Infographics on the rise
The average attention span of an internet surfer at the turn of the century used to be 12 seconds per page. The average attention span of a gold fish is 9 seconds. By the year 2012 it has declined to 8 seconds! Which means we need to tread lightly when making jokes of the intelligence of our tangerine friends in fishbowls.
It is well known that since the world wide web and smartphones infiltrated our day-to-day lives, we are being bombarded with information ranging from the important, the serious to the trivial (yes I’m thinking of your baby photos and the trillion cute cat videos...) Some refer to this era as the Information Age. We are truly priviledged to have all this at our fingertips, but sometimes it can become overwhelming. It becomes difficult to recall details of what we read and to relocate that fact within the pages and pages your eyes glanced over can become near to impossible.
That’s why we see an increase in infographics. Infographics are visualisations that present complex information quickly and clearly; it integrates words and graphics to reveal information, patterns or trends. Above all, infographic aids recall because it presents information as beautiful and engaging.
Presenting data in a visual manner has a long history dating back to 1786 when William Playfair published The Commercial and Political Atlas. It utilised bar charts, line graphs and histograms to represent the economy in England. Florence Nightingale used the Coxcomb chart to persuade Queen Victoria in 1857 to improve the conditions in military hospitals. Her chart illustrated clearly how the most deaths during each month of the Crimean War could be prevented since it was caused by diseases and not wounds received during battle.
Other important innovators of infographics were Harry Beck with his creation of the London Tube map showing only the public transit routes and stations with lines and no other irrelevant data and Otl Aicher’s set of pictograms he created for the 1972 Munich Olympics which influened the design of many public signs today. Edward Tufte’s Visual Display published in 1982 established him as a hallmark of data visualisation.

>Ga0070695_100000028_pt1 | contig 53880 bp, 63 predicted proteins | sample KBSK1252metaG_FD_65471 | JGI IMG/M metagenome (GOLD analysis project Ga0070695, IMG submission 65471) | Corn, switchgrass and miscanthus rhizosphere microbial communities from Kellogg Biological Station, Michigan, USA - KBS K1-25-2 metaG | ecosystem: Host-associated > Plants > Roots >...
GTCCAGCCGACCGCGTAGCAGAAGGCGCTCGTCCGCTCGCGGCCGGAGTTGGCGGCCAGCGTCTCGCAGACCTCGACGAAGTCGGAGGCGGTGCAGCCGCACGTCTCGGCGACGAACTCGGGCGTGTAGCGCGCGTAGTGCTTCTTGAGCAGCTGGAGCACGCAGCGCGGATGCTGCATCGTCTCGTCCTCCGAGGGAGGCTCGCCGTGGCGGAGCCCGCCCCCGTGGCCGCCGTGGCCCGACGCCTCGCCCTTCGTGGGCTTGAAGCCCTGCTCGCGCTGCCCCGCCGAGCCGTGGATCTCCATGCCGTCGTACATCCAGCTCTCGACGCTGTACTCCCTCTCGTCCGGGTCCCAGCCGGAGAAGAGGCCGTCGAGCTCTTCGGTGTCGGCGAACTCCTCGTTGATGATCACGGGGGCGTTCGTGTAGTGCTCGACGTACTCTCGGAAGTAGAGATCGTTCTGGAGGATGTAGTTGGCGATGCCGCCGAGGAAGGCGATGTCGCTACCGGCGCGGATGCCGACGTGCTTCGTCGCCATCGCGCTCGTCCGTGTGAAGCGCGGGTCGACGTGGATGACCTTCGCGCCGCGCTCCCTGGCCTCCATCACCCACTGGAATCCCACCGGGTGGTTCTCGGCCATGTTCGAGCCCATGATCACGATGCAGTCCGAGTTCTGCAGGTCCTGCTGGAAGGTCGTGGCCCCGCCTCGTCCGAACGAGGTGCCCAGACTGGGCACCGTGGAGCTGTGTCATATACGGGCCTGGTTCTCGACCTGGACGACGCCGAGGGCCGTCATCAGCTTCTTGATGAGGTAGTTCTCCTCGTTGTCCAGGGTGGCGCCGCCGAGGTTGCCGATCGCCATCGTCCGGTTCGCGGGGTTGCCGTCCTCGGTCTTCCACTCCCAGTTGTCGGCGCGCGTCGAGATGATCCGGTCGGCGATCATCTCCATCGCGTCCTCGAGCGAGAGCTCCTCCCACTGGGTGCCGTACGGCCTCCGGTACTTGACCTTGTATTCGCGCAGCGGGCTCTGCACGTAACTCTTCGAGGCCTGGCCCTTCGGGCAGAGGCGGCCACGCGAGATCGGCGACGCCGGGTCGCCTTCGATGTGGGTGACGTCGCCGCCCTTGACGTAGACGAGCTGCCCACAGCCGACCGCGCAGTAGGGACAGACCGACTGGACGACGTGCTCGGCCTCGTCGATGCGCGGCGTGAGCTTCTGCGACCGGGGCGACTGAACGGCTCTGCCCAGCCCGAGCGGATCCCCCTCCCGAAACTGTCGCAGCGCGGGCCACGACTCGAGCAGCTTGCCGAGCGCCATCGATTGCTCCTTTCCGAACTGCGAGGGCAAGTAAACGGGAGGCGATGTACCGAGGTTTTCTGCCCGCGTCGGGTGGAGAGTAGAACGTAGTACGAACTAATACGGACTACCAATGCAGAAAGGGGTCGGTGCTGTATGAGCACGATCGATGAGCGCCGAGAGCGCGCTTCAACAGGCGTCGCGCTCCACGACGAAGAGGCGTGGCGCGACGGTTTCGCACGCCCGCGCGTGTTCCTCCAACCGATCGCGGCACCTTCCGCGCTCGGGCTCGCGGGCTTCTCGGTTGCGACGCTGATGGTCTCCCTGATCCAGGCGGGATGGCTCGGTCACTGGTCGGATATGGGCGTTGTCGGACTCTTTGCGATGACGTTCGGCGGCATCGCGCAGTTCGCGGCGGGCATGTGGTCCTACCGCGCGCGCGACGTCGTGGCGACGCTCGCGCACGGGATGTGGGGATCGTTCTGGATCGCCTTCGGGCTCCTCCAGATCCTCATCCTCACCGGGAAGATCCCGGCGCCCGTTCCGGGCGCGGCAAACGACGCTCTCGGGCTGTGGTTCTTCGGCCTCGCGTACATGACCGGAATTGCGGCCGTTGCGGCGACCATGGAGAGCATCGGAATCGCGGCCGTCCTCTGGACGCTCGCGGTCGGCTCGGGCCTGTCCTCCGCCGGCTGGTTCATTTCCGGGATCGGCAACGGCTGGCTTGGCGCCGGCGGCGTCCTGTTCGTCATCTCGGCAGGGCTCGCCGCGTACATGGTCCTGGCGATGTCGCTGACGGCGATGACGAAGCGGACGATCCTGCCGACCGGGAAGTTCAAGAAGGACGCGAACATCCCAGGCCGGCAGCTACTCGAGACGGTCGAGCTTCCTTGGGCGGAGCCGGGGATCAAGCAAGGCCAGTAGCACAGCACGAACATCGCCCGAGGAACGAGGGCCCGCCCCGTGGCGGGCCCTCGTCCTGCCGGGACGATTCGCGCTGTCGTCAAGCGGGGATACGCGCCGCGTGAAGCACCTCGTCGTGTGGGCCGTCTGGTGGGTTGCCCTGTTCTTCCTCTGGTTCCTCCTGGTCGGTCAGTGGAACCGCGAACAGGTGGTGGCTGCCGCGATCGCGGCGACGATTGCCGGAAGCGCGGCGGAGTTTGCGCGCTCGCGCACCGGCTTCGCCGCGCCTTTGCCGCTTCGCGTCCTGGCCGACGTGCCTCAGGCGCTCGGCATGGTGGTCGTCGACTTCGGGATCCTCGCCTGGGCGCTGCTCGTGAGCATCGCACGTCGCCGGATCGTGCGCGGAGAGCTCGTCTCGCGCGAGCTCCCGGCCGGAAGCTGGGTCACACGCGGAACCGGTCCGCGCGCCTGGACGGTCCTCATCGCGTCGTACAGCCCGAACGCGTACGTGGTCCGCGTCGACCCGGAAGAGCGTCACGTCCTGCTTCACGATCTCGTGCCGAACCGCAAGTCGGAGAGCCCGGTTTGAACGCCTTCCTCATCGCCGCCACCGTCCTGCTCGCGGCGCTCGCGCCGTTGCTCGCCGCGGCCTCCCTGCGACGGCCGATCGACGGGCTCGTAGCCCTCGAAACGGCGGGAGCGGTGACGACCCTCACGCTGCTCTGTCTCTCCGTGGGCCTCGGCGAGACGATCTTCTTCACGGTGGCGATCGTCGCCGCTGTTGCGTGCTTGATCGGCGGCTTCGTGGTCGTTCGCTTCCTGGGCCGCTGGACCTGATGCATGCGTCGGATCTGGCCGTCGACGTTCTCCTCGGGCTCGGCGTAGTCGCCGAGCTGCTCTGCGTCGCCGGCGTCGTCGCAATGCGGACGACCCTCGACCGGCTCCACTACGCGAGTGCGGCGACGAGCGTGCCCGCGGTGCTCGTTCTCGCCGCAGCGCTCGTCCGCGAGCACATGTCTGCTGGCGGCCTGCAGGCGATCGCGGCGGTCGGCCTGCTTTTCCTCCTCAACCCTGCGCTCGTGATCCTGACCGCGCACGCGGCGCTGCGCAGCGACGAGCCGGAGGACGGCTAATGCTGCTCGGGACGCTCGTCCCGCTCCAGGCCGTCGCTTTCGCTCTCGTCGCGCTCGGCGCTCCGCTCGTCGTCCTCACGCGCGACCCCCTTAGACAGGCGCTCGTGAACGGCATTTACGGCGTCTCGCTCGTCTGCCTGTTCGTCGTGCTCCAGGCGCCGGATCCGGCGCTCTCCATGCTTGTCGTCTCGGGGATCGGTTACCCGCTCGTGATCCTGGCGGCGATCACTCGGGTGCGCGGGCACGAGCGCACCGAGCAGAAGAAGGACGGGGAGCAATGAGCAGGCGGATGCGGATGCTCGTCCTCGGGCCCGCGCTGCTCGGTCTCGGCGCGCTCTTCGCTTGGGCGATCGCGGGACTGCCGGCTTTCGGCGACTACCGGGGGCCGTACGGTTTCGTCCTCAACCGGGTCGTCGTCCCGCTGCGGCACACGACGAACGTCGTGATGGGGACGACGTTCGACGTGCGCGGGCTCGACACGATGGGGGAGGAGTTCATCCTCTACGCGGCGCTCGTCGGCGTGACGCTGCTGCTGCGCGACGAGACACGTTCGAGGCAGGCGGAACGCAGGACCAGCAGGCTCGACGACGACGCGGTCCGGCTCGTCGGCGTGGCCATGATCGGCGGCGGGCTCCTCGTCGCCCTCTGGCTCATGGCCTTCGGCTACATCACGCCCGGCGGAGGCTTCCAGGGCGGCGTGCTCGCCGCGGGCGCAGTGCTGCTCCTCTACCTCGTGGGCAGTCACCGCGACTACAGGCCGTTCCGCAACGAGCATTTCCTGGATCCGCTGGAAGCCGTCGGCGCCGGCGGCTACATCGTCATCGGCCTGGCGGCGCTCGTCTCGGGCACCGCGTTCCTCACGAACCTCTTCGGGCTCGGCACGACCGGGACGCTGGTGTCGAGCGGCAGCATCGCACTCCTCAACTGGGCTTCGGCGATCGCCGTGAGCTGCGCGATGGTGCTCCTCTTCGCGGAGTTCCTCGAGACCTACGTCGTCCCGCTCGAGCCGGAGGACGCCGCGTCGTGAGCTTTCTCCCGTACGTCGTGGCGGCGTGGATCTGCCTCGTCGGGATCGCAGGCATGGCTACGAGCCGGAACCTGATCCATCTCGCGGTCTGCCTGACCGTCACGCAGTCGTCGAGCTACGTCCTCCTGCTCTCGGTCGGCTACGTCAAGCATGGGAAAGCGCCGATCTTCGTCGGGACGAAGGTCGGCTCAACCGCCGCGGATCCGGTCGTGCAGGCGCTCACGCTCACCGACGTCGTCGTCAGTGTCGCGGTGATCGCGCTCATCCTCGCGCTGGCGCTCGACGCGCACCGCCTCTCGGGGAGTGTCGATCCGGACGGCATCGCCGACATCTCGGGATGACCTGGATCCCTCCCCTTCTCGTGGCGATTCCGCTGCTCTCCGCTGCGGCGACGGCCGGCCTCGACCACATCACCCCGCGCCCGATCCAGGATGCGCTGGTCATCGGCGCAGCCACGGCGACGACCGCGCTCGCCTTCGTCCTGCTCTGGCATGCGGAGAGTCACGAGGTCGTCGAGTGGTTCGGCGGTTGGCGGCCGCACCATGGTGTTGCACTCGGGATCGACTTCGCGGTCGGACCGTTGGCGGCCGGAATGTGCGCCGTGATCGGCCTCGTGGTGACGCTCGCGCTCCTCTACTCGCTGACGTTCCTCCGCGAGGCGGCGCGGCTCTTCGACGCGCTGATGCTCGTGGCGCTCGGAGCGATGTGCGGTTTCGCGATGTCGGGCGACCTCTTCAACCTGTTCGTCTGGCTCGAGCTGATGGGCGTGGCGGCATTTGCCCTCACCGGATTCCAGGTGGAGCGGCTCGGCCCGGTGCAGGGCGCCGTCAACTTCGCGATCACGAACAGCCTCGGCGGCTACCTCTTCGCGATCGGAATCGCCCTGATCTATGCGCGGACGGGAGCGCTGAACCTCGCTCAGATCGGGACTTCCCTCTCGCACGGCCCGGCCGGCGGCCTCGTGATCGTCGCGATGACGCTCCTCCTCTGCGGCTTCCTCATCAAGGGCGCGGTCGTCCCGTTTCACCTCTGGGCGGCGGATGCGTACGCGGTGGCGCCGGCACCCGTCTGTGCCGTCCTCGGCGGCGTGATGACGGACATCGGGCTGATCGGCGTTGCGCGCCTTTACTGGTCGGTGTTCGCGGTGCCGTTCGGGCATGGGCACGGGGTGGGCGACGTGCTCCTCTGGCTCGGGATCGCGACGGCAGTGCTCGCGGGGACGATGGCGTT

Over the last couple of years software programs such as Microsoft Office and online sources have simplified the creation of data visualization which means that the audience has become more sophisticated as well. This provides fertile soil for designers to create more innovative infographics and data visualisations. Instead of only looking at bar & pie charts, we see more and more descriptive imagery being used and even photography as in the case of Peter Orntoft’s series of infographics on societal issues in Denmark.
There are different types of infographics:
This type is ideal of information that is grouped together such as in a shopping list, or as in a step by step process that is being explained.
The comparison infographic is ideal for information that compares two similar matters with one another.
- Flow chart
It is ideal for information that is relational with no specific beginning or end.
- Visual article
These types are articles that are interpreted in a visual manner.
When maps are used to illustrate patterns or trends across a specific geographic area.
It is ideal for information that contains dates and follows a historic sequence.
Hans Rosling has become famous worldwide through his data visualisations. He combines enormous quantities of data to reveal the story of the world’s development. Do yourself a favour and watch the excerpt 200 countries, 200 years, 4 minutes from the BBC documentary “The Joy of Stats” and see how statistics become relevant and even entertainment.
Balliet, A. 2013. Killer Infographics: Harnessing the Power of Visual Communication. Slideshow. [Online] Available at:
Raminez, D. 2017. How to Make Infographics with Students the Easy Way. Slideshow. [Online] Available at: https://www.slideshare.net/easelly/how-to-make-infographics-with-students-the-easy-way [Accessed: 28 September 2017].
Parlette, M. 2012. A Picture is Worth a 1000 Words. Slideshow. [Online] Available at:
https://www.slideshare.net/melanieparlette/infographics-2012-e3-conestoga [Accessed: 28 September 2017].